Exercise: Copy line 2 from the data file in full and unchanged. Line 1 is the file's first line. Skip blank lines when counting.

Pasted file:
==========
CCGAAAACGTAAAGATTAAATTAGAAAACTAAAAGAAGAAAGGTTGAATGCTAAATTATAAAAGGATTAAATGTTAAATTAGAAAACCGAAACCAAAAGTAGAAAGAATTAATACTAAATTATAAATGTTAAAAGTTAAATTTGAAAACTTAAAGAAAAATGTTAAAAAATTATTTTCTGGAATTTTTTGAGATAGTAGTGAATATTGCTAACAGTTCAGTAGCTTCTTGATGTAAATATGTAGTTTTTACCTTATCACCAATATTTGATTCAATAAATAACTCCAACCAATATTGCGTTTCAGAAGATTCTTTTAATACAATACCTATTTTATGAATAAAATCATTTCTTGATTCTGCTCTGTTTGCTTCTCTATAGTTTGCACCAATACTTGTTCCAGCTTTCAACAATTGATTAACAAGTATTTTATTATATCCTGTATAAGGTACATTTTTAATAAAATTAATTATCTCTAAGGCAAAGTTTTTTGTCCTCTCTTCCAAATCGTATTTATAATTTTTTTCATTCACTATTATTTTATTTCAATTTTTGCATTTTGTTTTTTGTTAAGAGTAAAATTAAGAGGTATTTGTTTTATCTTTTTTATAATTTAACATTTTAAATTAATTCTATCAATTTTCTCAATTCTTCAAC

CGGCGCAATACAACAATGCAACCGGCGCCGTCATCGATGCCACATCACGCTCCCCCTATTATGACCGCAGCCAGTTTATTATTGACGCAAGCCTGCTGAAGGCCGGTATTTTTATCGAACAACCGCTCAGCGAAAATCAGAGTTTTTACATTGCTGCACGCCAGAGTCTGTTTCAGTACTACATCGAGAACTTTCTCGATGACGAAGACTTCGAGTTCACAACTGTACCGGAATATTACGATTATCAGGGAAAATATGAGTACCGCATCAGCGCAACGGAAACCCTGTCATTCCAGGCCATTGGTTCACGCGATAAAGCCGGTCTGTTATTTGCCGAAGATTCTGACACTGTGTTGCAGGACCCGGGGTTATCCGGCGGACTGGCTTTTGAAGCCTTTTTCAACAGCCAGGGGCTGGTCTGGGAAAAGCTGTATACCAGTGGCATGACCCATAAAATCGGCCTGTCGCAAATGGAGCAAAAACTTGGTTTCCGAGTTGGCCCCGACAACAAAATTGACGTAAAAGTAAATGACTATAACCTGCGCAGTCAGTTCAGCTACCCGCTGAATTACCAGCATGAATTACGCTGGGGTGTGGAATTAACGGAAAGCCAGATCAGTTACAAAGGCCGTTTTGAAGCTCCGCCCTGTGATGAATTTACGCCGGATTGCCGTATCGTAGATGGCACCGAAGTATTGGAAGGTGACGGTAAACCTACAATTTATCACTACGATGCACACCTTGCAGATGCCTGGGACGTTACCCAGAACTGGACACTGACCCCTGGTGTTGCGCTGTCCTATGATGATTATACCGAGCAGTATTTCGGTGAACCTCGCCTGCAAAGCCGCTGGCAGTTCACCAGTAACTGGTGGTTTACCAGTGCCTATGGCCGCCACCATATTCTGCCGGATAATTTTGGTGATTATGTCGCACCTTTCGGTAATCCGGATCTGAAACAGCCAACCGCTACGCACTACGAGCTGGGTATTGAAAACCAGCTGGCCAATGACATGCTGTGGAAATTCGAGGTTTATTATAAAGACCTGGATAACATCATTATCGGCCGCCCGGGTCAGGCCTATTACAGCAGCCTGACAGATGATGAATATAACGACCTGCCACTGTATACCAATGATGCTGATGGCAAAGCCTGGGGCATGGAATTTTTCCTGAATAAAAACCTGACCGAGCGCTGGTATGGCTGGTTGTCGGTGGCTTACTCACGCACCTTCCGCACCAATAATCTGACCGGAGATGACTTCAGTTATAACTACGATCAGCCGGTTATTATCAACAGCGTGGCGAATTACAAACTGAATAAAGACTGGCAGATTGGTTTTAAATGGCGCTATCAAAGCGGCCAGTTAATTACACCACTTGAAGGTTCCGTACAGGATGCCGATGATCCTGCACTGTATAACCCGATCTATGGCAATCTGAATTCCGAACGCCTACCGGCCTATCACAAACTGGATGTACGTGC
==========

CGGCGCAATACAACAATGCAACCGGCGCCGTCATCGATGCCACATCACGCTCCCCCTATTATGACCGCAGCCAGTTTATTATTGACGCAAGCCTGCTGAAGGCCGGTATTTTTATCGAACAACCGCTCAGCGAAAATCAGAGTTTTTACATTGCTGCACGCCAGAGTCTGTTTCAGTACTACATCGAGAACTTTCTCGATGACGAAGACTTCGAGTTCACAACTGTACCGGAATATTACGATTATCAGGGAAAATATGAGTACCGCATCAGCGCAACGGAAACCCTGTCATTCCAGGCCATTGGTTCACGCGATAAAGCCGGTCTGTTATTTGCCGAAGATTCTGACACTGTGTTGCAGGACCCGGGGTTATCCGGCGGACTGGCTTTTGAAGCCTTTTTCAACAGCCAGGGGCTGGTCTGGGAAAAGCTGTATACCAGTGGCATGACCCATAAAATCGGCCTGTCGCAAATGGAGCAAAAACTTGGTTTCCGAGTTGGCCCCGACAACAAAATTGACGTAAAAGTAAATGACTATAACCTGCGCAGTCAGTTCAGCTACCCGCTGAATTACCAGCATGAATTACGCTGGGGTGTGGAATTAACGGAAAGCCAGATCAGTTACAAAGGCCGTTTTGAAGCTCCGCCCTGTGATGAATTTACGCCGGATTGCCGTATCGTAGATGGCACCGAAGTATTGGAAGGTGACGGTAAACCTACAATTTATCACTACGATGCACACCTTGCAGATGCCTGGGACGTTACCCAGAACTGGACACTGACCCCTGGTGTTGCGCTGTCCTATGATGATTATACCGAGCAGTATTTCGGTGAACCTCGCCTGCAAAGCCGCTGGCAGTTCACCAGTAACTGGTGGTTTACCAGTGCCTATGGCCGCCACCATATTCTGCCGGATAATTTTGGTGATTATGTCGCACCTTTCGGTAATCCGGATCTGAAACAGCCAACCGCTACGCACTACGAGCTGGGTATTGAAAACCAGCTGGCCAATGACATGCTGTGGAAATTCGAGGTTTATTATAAAGACCTGGATAACATCATTATCGGCCGCCCGGGTCAGGCCTATTACAGCAGCCTGACAGATGATGAATATAACGACCTGCCACTGTATACCAATGATGCTGATGGCAAAGCCTGGGGCATGGAATTTTTCCTGAATAAAAACCTGACCGAGCGCTGGTATGGCTGGTTGTCGGTGGCTTACTCACGCACCTTCCGCACCAATAATCTGACCGGAGATGACTTCAGTTATAACTACGATCAGCCGGTTATTATCAACAGCGTGGCGAATTACAAACTGAATAAAGACTGGCAGATTGGTTTTAAATGGCGCTATCAAAGCGGCCAGTTAATTACACCACTTGAAGGTTCCGTACAGGATGCCGATGATCCTGCACTGTATAACCCGATCTATGGCAATCTGAATTCCGAACGCCTACCGGCCTATCACAAACTGGATGTACGTGC